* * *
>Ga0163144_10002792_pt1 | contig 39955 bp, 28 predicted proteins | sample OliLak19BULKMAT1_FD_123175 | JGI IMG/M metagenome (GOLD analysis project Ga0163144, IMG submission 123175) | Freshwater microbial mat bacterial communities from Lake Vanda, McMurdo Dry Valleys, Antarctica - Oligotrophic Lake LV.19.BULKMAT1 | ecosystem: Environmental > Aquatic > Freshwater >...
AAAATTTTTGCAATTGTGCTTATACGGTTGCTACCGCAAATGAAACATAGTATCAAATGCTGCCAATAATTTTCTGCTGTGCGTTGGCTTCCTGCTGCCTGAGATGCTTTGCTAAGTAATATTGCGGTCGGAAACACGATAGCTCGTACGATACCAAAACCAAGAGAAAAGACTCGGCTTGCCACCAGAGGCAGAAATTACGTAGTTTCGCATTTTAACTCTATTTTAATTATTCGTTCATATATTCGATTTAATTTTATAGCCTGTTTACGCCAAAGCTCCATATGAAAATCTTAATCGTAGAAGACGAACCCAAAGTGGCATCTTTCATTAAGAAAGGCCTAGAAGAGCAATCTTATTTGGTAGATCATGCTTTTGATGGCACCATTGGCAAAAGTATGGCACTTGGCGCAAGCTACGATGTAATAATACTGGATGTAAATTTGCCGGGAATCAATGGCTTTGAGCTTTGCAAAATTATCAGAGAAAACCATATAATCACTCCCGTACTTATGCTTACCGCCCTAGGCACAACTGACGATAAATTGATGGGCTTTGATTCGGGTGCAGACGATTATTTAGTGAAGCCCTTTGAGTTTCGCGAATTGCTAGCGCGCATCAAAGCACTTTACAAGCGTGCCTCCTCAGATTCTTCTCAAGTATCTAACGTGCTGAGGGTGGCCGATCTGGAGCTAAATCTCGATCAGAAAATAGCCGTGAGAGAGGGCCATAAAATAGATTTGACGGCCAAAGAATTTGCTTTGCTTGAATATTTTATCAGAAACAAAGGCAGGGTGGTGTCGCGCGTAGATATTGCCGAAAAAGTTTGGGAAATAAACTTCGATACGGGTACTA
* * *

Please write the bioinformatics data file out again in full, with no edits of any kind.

>Ga0163144_10002792_pt1 | contig 39955 bp, 28 predicted proteins | sample OliLak19BULKMAT1_FD_123175 | JGI IMG/M metagenome (GOLD analysis project Ga0163144, IMG submission 123175) | Freshwater microbial mat bacterial communities from Lake Vanda, McMurdo Dry Valleys, Antarctica - Oligotrophic Lake LV.19.BULKMAT1 | ecosystem: Environmental > Aquatic > Freshwater >...
AAAATTTTTGCAATTGTGCTTATACGGTTGCTACCGCAAATGAAACATAGTATCAAATGCTGCCAATAATTTTCTGCTGTGCGTTGGCTTCCTGCTGCCTGAGATGCTTTGCTAAGTAATATTGCGGTCGGAAACACGATAGCTCGTACGATACCAAAACCAAGAGAAAAGACTCGGCTTGCCACCAGAGGCAGAAATTACGTAGTTTCGCATTTTAACTCTATTTTAATTATTCGTTCATATATTCGATTTAATTTTATAGCCTGTTTACGCCAAAGCTCCATATGAAAATCTTAATCGTAGAAGACGAACCCAAAGTGGCATCTTTCATTAAGAAAGGCCTAGAAGAGCAATCTTATTTGGTAGATCATGCTTTTGATGGCACCATTGGCAAAAGTATGGCACTTGGCGCAAGCTACGATGTAATAATACTGGATGTAAATTTGCCGGGAATCAATGGCTTTGAGCTTTGCAAAATTATCAGAGAAAACCATATAATCACTCCCGTACTTATGCTTACCGCCCTAGGCACAACTGACGATAAATTGATGGGCTTTGATTCGGGTGCAGACGATTATTTAGTGAAGCCCTTTGAGTTTCGCGAATTGCTAGCGCGCATCAAAGCACTTTACAAGCGTGCCTCCTCAGATTCTTCTCAAGTATCTAACGTGCTGAGGGTGGCCGATCTGGAGCTAAATCTCGATCAGAAAATAGCCGTGAGAGAGGGCCATAAAATAGATTTGACGGCCAAAGAATTTGCTTTGCTTGAATATTTTATCAGAAACAAAGGCAGGGTGGTGTCGCGCGTAGATATTGCCGAAAAAGTTTGGGAAATAAACTTCGATACGGGTACTA